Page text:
Have you ever wished you could be someone other than your own old self? Had a more charming voice, a bit less boring face, a more daring personality… if only for one moment? Have you ever wished you could see the world around you, people, birds and garbage from a different perspective? Through someone else’s eyes, with concepts entirely different to the ones embedded in your mind?
You can do just that when you speak another language. And this is one of the greatest appeals of this adventurous process, the bewitching power that makes it addictive. But how does it work?
When you learn another language, it is invariably a foreign one. And foreign means strange. The other. The one that is not you. A foreign language carries with it the values and notions, the structures and categories, the habits and heritage of the people that speaks it. A people you have not grown up around, with whom you frequently have little in common. Thus, when you can speak such a foreign language, you make it – and all of its culture – part of you. You expand yourself, discover feelings and ways to describe situations or persons, that you didn’t even know existed.
A concrete example are the words to which you do not easily find a satisfactory equivalent in other languages. How to translate in one precise word “endearing”, from English, or “plaisanter”, from French, or “Wanderlust”, from German to your language? The vocabulary of mine, Portuguese, does not offer an ideal equivalent. At least I haven’t found it yet. And what to say of the whole host of words in some languages for types of rain or snow, or the ways to address people according to levels of formality? The Japanese have a quantity of the latter that I find astonishing, as a Brazilian, simply because this way of interacting in fixed roles that imply complex respect and distance gradations is unknown to me and, on the other hand, woven into the reality of being Japanese.
That all means, to put it shortly and poetically, that the menu of different ways available to you of tasting, touching, seeing, hearing, smelling – feeling – living, is more varied when you learn other languages.
Also, not only do you expand your experience because you welcome those of others into you, but you also explore new versions of yourself. Speaking another language, you use different muscles of your speaking apparatus, or you use the old ones in a new manner. The mechanics of the pronunciation is different, the rhythm and melody is particular, sometimes your tone and pitch of voice changes too along with the sounds and music of the language. And due to the fact that the human organism is, well, an organism, a unity, intrinsically interconnected, you can soon find yourself with facial expressions or gestures that were not typically yours before. You can feel suddenly more polite and subtle, or more blunt and direct, in how you express yourself. Your body is stimulated not to fall into its routinely known, repeated movements. You soon realize that you have in yourself several versions of you that are there, just waiting to be exercised. You are multiple.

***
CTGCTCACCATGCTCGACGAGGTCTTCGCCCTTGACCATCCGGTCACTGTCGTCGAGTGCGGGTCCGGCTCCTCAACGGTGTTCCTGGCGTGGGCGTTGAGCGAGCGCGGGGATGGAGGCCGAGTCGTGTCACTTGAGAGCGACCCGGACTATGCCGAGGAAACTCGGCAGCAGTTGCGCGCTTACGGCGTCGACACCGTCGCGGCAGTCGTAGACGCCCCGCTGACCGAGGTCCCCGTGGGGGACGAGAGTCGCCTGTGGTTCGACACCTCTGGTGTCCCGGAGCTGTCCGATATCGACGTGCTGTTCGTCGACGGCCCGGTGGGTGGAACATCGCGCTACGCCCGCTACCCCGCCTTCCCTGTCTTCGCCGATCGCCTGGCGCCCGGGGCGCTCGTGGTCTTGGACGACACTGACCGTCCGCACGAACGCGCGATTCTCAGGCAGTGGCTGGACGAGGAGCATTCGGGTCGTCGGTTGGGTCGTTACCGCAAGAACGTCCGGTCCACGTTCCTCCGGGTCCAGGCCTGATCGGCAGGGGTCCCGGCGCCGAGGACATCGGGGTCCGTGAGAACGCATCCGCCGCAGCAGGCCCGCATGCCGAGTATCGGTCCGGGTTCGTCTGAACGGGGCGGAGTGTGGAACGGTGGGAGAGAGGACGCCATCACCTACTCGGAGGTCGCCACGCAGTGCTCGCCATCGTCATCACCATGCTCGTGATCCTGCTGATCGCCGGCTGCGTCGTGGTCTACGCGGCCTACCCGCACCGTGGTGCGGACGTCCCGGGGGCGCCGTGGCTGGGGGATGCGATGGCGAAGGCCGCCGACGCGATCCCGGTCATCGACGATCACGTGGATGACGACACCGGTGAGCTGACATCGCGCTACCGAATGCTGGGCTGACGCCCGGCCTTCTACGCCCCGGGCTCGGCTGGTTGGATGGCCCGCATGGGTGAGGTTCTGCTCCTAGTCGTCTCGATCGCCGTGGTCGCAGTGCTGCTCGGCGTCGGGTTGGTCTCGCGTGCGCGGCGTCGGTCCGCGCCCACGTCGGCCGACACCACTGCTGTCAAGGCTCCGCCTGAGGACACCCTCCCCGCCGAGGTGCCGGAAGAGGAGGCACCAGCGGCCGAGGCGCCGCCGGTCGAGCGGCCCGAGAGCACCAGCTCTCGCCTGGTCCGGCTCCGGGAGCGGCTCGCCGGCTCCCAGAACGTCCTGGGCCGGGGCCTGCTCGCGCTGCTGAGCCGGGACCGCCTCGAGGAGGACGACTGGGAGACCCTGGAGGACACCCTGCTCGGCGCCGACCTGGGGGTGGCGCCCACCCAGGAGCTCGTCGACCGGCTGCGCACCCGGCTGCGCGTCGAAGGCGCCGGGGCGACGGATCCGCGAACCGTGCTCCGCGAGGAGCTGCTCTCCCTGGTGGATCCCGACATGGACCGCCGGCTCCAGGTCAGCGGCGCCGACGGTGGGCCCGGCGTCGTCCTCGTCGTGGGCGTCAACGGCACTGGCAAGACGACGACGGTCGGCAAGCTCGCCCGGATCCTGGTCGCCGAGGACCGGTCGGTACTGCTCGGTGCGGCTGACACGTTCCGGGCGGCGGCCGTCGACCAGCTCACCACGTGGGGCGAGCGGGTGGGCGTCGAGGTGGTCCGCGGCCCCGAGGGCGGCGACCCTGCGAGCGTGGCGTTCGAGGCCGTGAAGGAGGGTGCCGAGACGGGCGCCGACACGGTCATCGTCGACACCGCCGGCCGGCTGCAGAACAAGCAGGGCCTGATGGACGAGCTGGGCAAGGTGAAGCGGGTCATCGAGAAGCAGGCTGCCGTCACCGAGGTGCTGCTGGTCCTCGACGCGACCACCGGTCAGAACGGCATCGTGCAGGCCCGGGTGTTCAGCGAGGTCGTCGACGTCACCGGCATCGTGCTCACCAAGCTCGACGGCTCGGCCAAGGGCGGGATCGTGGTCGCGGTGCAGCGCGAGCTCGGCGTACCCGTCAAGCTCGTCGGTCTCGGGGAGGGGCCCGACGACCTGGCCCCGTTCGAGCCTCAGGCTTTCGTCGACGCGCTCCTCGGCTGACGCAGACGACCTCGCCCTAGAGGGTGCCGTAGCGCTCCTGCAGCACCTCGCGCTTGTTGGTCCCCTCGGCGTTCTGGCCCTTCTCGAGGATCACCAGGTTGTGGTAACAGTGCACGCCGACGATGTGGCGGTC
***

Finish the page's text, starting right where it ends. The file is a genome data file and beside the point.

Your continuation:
Not to mention the fact that usually the process of learning involves meeting new people – in conversation class or in the endless platforms of online language exchange. And when you meet someone new, you have the opportunity to be another you. This person, who is not acquainted with the way you lick the lid of the yogurt when you open it, your preference to Celtic music over country, your terror of conversations about sports, the regrets you carry and how shy and silent you normally are. For them, you are a blank page. Therefore, he or she can free you from your routine and help you to be a stranger in your own territory. Allowing you to explore the numerous and fascinating aspects of your own being, many of which you normally don’t see anymore, blinded by habit and routine.
Meeting new people is also about meeting new sides and possibilities of you. Your own old self.
Finally, language learning is about loving. When love happens, learning is actually effective. It becomes as soothing and exciting, and as natural, as love. Why? Because when you truly learn a language, and are fully and thoroughly competent it it, you make it your own. It belongs to you. You find, within this foreign territory, your home. A place that is only yours, and will not work for any other inhabitant – or learner. Be it through any aspect of the language’s universe – literature, society, mentality – or of your multiple self universes that your fall in love with. When you allow yourself to be fascinated, to be enchanted, to connect with and lose yourself in any manifestation of a culture – or the whole of it -, it becomes a love affair, and your learning of its main code of communication, a success.
To sum up, please do yourself a favor, and learn a new language. Reduce the otherness of the others to you, and explore the other yous that you know not, or do not allow to flourish. Let life be more interesting and live the myriad of possibilities of it to the very fullest. I swear, it is a world of fun.